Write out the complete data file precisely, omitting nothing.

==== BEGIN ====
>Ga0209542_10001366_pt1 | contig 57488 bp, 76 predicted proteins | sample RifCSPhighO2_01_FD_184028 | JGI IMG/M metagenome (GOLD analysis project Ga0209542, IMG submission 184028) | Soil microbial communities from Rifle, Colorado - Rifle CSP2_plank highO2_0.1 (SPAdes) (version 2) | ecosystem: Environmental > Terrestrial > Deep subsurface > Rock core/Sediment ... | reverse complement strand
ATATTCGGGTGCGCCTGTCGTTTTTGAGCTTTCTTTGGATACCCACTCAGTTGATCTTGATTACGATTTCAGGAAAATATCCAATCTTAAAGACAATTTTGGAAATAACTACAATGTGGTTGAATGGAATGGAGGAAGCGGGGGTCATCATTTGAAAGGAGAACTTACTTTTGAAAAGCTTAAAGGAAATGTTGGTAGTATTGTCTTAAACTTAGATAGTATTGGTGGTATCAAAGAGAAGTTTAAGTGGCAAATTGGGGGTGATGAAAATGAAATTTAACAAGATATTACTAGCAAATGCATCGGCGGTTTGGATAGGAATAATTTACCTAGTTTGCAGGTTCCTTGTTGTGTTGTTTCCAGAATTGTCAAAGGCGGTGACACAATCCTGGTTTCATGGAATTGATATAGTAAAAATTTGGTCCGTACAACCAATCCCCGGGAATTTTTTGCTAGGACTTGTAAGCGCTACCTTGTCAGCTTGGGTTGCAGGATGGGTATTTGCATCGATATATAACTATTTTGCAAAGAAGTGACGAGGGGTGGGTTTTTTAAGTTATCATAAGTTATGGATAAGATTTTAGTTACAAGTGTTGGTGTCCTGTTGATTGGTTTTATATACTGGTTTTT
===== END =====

>Ga0209542_10001366_pt1 | contig 57488 bp, 76 predicted proteins | sample RifCSPhighO2_01_FD_184028 | JGI IMG/M metagenome (GOLD analysis project Ga0209542, IMG submission 184028) | Soil microbial communities from Rifle, Colorado - Rifle CSP2_plank highO2_0.1 (SPAdes) (version 2) | ecosystem: Environmental > Terrestrial > Deep subsurface > Rock core/Sediment ... | reverse complement strand
ATATTCGGGTGCGCCTGTCGTTTTTGAGCTTTCTTTGGATACCCACTCAGTTGATCTTGATTACGATTTCAGGAAAATATCCAATCTTAAAGACAATTTTGGAAATAACTACAATGTGGTTGAATGGAATGGAGGAAGCGGGGGTCATCATTTGAAAGGAGAACTTACTTTTGAAAAGCTTAAAGGAAATGTTGGTAGTATTGTCTTAAACTTAGATAGTATTGGTGGTATCAAAGAGAAGTTTAAGTGGCAAATTGGGGGTGATGAAAATGAAATTTAACAAGATATTACTAGCAAATGCATCGGCGGTTTGGATAGGAATAATTTACCTAGTTTGCAGGTTCCTTGTTGTGTTGTTTCCAGAATTGTCAAAGGCGGTGACACAATCCTGGTTTCATGGAATTGATATAGTAAAAATTTGGTCCGTACAACCAATCCCCGGGAATTTTTTGCTAGGACTTGTAAGCGCTACCTTGTCAGCTTGGGTTGCAGGATGGGTATTTGCATCGATATATAACTATTTTGCAAAGAAGTGACGAGGGGTGGGTTTTTTAAGTTATCATAAGTTATGGATAAGATTTTAGTTACAAGTGTTGGTGTCCTGTTGATTGGTTTTATATACTGGTTTTT